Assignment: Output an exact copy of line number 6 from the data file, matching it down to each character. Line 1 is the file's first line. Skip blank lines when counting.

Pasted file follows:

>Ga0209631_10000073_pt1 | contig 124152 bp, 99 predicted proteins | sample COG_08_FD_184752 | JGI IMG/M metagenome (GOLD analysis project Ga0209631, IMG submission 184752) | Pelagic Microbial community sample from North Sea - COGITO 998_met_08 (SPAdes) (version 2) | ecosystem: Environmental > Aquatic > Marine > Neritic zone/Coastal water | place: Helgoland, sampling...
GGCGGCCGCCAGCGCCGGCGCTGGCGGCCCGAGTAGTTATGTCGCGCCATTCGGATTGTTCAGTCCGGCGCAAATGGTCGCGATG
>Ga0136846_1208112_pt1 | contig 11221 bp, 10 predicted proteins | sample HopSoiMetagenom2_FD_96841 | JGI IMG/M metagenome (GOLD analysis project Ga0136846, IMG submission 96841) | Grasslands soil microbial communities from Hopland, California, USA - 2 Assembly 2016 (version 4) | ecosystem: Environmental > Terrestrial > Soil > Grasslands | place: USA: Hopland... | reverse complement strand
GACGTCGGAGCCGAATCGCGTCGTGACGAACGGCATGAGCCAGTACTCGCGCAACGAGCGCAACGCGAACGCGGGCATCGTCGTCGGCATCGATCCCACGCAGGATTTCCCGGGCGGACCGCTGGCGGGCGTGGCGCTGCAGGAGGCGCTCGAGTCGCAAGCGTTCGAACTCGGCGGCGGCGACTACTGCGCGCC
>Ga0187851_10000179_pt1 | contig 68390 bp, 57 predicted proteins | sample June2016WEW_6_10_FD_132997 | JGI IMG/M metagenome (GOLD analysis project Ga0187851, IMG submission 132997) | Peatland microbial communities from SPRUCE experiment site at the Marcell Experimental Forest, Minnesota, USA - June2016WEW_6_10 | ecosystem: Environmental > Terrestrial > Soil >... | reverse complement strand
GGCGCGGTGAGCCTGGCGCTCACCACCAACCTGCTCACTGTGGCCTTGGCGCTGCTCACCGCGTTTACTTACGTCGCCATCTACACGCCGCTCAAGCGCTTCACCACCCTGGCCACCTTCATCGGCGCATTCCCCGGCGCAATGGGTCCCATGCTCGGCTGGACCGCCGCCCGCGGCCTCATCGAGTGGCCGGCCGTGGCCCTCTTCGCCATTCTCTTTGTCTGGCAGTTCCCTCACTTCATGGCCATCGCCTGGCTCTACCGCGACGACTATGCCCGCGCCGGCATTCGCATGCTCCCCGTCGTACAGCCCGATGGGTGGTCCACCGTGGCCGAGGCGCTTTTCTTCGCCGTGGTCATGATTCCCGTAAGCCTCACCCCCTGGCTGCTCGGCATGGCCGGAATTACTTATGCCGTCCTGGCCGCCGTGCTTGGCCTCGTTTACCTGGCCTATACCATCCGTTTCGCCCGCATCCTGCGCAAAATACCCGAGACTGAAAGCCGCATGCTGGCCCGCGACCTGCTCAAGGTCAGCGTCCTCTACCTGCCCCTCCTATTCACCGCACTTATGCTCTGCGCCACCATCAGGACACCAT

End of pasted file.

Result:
GGCGCGGTGAGCCTGGCGCTCACCACCAACCTGCTCACTGTGGCCTTGGCGCTGCTCACCGCGTTTACTTACGTCGCCATCTACACGCCGCTCAAGCGCTTCACCACCCTGGCCACCTTCATCGGCGCATTCCCCGGCGCAATGGGTCCCATGCTCGGCTGGACCGCCGCCCGCGGCCTCATCGAGTGGCCGGCCGTGGCCCTCTTCGCCATTCTCTTTGTCTGGCAGTTCCCTCACTTCATGGCCATCGCCTGGCTCTACCGCGACGACTATGCCCGCGCCGGCATTCGCATGCTCCCCGTCGTACAGCCCGATGGGTGGTCCACCGTGGCCGAGGCGCTTTTCTTCGCCGTGGTCATGATTCCCGTAAGCCTCACCCCCTGGCTGCTCGGCATGGCCGGAATTACTTATGCCGTCCTGGCCGCCGTGCTTGGCCTCGTTTACCTGGCCTATACCATCCGTTTCGCCCGCATCCTGCGCAAAATACCCGAGACTGAAAGCCGCATGCTGGCCCGCGACCTGCTCAAGGTCAGCGTCCTCTACCTGCCCCTCCTATTCACCGCACTTATGCTCTGCGCCACCATCAGGACACCAT